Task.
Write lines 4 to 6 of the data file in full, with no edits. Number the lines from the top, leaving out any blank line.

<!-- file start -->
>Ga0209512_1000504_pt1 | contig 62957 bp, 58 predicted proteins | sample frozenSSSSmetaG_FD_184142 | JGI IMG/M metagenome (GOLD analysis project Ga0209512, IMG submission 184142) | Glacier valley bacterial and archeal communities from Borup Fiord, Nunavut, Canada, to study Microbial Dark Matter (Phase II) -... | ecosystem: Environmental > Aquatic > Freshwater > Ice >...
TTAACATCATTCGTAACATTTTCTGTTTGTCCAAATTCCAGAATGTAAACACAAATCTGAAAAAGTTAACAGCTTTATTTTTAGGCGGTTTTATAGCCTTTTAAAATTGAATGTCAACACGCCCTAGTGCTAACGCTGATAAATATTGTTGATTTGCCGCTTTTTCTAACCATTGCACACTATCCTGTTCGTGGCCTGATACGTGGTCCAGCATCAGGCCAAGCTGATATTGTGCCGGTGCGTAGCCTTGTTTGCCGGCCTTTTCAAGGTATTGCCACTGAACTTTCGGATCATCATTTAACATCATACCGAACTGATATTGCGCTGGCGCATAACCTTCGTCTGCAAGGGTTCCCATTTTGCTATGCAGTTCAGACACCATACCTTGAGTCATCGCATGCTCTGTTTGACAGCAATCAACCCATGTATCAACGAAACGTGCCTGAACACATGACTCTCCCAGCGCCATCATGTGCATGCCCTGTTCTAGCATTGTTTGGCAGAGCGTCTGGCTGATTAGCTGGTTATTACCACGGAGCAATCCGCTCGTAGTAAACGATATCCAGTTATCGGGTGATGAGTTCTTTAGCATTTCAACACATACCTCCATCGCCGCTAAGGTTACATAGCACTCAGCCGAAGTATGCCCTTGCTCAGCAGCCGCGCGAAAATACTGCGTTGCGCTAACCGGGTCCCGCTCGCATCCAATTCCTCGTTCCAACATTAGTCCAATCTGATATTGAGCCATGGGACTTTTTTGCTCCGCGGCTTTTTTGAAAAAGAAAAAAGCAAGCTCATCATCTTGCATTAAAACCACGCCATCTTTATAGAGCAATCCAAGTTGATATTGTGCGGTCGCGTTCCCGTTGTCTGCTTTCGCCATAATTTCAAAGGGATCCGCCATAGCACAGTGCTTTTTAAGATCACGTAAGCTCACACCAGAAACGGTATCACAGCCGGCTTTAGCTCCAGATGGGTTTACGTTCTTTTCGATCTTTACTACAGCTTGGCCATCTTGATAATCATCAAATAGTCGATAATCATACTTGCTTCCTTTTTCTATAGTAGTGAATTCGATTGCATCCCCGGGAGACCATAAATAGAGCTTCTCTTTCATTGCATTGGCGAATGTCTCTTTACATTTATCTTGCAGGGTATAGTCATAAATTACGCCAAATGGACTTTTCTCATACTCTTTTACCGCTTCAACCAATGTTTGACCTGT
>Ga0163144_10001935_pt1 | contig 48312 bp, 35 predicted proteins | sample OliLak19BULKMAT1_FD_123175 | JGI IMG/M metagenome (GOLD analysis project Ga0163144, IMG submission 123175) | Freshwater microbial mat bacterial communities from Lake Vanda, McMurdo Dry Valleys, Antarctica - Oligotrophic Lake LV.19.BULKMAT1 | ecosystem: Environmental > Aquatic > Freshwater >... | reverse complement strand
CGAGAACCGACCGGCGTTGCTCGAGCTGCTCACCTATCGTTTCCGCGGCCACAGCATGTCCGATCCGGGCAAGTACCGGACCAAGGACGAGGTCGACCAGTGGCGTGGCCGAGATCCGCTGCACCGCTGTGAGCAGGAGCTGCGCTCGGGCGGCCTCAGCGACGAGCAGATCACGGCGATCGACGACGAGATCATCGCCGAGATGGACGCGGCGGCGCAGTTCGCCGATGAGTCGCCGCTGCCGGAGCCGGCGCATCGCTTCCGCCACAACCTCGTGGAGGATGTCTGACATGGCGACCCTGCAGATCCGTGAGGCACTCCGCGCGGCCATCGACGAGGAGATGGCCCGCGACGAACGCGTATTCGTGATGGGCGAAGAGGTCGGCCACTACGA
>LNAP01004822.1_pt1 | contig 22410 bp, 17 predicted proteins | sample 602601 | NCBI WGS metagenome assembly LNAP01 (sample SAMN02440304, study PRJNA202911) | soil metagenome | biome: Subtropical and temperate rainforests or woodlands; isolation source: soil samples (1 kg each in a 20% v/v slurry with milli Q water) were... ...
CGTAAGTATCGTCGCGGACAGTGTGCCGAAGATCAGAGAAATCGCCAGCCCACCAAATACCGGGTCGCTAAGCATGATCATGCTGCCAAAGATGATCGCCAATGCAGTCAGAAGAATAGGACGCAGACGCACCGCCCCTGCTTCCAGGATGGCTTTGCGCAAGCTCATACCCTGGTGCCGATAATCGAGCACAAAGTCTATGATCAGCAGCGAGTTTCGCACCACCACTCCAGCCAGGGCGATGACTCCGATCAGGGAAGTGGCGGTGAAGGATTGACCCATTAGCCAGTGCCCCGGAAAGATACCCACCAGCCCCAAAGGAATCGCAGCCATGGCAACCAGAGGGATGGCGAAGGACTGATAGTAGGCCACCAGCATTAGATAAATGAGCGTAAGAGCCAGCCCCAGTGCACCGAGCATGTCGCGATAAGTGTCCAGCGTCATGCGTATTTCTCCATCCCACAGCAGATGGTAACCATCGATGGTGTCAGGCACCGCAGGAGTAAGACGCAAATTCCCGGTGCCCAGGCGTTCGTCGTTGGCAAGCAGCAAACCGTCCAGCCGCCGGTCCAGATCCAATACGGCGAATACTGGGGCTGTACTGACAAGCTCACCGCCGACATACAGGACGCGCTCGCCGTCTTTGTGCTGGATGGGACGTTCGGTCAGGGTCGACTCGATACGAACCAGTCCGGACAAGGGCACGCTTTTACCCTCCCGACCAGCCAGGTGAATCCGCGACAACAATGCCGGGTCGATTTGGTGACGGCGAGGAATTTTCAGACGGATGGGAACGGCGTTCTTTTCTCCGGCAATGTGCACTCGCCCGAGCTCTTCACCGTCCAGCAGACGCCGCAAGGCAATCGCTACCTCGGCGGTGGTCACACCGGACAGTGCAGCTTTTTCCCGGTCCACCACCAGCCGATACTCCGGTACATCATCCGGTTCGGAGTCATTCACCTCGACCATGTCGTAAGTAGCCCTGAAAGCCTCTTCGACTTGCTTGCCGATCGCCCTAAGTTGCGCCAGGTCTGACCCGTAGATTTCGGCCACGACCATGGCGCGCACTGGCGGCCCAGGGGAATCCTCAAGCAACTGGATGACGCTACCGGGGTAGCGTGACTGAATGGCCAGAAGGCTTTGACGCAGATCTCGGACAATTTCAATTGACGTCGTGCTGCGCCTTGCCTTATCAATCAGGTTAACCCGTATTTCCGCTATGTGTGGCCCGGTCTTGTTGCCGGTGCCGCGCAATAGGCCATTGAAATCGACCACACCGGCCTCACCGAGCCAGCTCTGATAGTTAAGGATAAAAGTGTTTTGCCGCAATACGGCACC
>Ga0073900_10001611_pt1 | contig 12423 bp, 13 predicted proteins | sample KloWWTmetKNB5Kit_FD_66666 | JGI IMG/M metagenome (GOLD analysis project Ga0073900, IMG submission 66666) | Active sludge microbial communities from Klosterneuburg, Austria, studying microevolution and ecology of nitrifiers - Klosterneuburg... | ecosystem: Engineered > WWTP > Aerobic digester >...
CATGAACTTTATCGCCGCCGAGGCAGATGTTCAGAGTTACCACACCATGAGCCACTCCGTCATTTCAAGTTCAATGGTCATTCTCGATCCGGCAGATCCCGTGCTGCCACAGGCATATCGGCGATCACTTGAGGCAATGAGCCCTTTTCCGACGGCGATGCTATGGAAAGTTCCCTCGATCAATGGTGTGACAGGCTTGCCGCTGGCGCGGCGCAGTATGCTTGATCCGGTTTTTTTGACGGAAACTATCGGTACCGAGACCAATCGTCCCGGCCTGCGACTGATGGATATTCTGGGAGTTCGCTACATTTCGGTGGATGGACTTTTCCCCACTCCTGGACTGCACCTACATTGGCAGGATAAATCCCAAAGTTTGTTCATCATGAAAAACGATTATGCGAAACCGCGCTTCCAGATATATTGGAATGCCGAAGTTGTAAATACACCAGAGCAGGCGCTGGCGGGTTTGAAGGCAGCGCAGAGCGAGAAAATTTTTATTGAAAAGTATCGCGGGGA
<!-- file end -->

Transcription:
CGAGAACCGACCGGCGTTGCTCGAGCTGCTCACCTATCGTTTCCGCGGCCACAGCATGTCCGATCCGGGCAAGTACCGGACCAAGGACGAGGTCGACCAGTGGCGTGGCCGAGATCCGCTGCACCGCTGTGAGCAGGAGCTGCGCTCGGGCGGCCTCAGCGACGAGCAGATCACGGCGATCGACGACGAGATCATCGCCGAGATGGACGCGGCGGCGCAGTTCGCCGATGAGTCGCCGCTGCCGGAGCCGGCGCATCGCTTCCGCCACAACCTCGTGGAGGATGTCTGACATGGCGACCCTGCAGATCCGTGAGGCACTCCGCGCGGCCATCGACGAGGAGATGGCCCGCGACGAACGCGTATTCGTGATGGGCGAAGAGGTCGGCCACTACGA
>LNAP01004822.1_pt1 | contig 22410 bp, 17 predicted proteins | sample 602601 | NCBI WGS metagenome assembly LNAP01 (sample SAMN02440304, study PRJNA202911) | soil metagenome | biome: Subtropical and temperate rainforests or woodlands; isolation source: soil samples (1 kg each in a 20% v/v slurry with milli Q water) were... ...
CGTAAGTATCGTCGCGGACAGTGTGCCGAAGATCAGAGAAATCGCCAGCCCACCAAATACCGGGTCGCTAAGCATGATCATGCTGCCAAAGATGATCGCCAATGCAGTCAGAAGAATAGGACGCAGACGCACCGCCCCTGCTTCCAGGATGGCTTTGCGCAAGCTCATACCCTGGTGCCGATAATCGAGCACAAAGTCTATGATCAGCAGCGAGTTTCGCACCACCACTCCAGCCAGGGCGATGACTCCGATCAGGGAAGTGGCGGTGAAGGATTGACCCATTAGCCAGTGCCCCGGAAAGATACCCACCAGCCCCAAAGGAATCGCAGCCATGGCAACCAGAGGGATGGCGAAGGACTGATAGTAGGCCACCAGCATTAGATAAATGAGCGTAAGAGCCAGCCCCAGTGCACCGAGCATGTCGCGATAAGTGTCCAGCGTCATGCGTATTTCTCCATCCCACAGCAGATGGTAACCATCGATGGTGTCAGGCACCGCAGGAGTAAGACGCAAATTCCCGGTGCCCAGGCGTTCGTCGTTGGCAAGCAGCAAACCGTCCAGCCGCCGGTCCAGATCCAATACGGCGAATACTGGGGCTGTACTGACAAGCTCACCGCCGACATACAGGACGCGCTCGCCGTCTTTGTGCTGGATGGGACGTTCGGTCAGGGTCGACTCGATACGAACCAGTCCGGACAAGGGCACGCTTTTACCCTCCCGACCAGCCAGGTGAATCCGCGACAACAATGCCGGGTCGATTTGGTGACGGCGAGGAATTTTCAGACGGATGGGAACGGCGTTCTTTTCTCCGGCAATGTGCACTCGCCCGAGCTCTTCACCGTCCAGCAGACGCCGCAAGGCAATCGCTACCTCGGCGGTGGTCACACCGGACAGTGCAGCTTTTTCCCGGTCCACCACCAGCCGATACTCCGGTACATCATCCGGTTCGGAGTCATTCACCTCGACCATGTCGTAAGTAGCCCTGAAAGCCTCTTCGACTTGCTTGCCGATCGCCCTAAGTTGCGCCAGGTCTGACCCGTAGATTTCGGCCACGACCATGGCGCGCACTGGCGGCCCAGGGGAATCCTCAAGCAACTGGATGACGCTACCGGGGTAGCGTGACTGAATGGCCAGAAGGCTTTGACGCAGATCTCGGACAATTTCAATTGACGTCGTGCTGCGCCTTGCCTTATCAATCAGGTTAACCCGTATTTCCGCTATGTGTGGCCCGGTCTTGTTGCCGGTGCCGCGCAATAGGCCATTGAAATCGACCACACCGGCCTCACCGAGCCAGCTCTGATAGTTAAGGATAAAAGTGTTTTGCCGCAATACGGCACC